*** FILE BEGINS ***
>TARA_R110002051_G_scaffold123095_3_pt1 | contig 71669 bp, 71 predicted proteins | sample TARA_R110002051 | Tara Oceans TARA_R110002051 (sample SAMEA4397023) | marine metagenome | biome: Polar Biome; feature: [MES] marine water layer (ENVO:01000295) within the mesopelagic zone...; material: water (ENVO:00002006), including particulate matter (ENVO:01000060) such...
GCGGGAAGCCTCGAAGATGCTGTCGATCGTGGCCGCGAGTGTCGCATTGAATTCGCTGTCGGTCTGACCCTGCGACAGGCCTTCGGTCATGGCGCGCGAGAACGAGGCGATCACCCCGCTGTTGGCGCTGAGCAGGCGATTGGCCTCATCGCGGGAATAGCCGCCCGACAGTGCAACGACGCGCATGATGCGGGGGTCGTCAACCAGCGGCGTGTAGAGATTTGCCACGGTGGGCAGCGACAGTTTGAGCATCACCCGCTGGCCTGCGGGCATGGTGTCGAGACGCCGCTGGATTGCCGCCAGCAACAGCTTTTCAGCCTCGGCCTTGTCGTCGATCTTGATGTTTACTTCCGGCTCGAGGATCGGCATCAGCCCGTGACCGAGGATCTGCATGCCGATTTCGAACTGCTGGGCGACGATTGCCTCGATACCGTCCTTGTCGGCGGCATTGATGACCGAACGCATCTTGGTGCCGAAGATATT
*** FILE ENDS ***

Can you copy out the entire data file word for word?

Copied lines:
>TARA_R110002051_G_scaffold123095_3_pt1 | contig 71669 bp, 71 predicted proteins | sample TARA_R110002051 | Tara Oceans TARA_R110002051 (sample SAMEA4397023) | marine metagenome | biome: Polar Biome; feature: [MES] marine water layer (ENVO:01000295) within the mesopelagic zone...; material: water (ENVO:00002006), including particulate matter (ENVO:01000060) such...
GCGGGAAGCCTCGAAGATGCTGTCGATCGTGGCCGCGAGTGTCGCATTGAATTCGCTGTCGGTCTGACCCTGCGACAGGCCTTCGGTCATGGCGCGCGAGAACGAGGCGATCACCCCGCTGTTGGCGCTGAGCAGGCGATTGGCCTCATCGCGGGAATAGCCGCCCGACAGTGCAACGACGCGCATGATGCGGGGGTCGTCAACCAGCGGCGTGTAGAGATTTGCCACGGTGGGCAGCGACAGTTTGAGCATCACCCGCTGGCCTGCGGGCATGGTGTCGAGACGCCGCTGGATTGCCGCCAGCAACAGCTTTTCAGCCTCGGCCTTGTCGTCGATCTTGATGTTTACTTCCGGCTCGAGGATCGGCATCAGCCCGTGACCGAGGATCTGCATGCCGATTTCGAACTGCTGGGCGACGATTGCCTCGATACCGTCCTTGTCGGCGGCATTGATGACCGAACGCATCTTGGTGCCGAAGATATT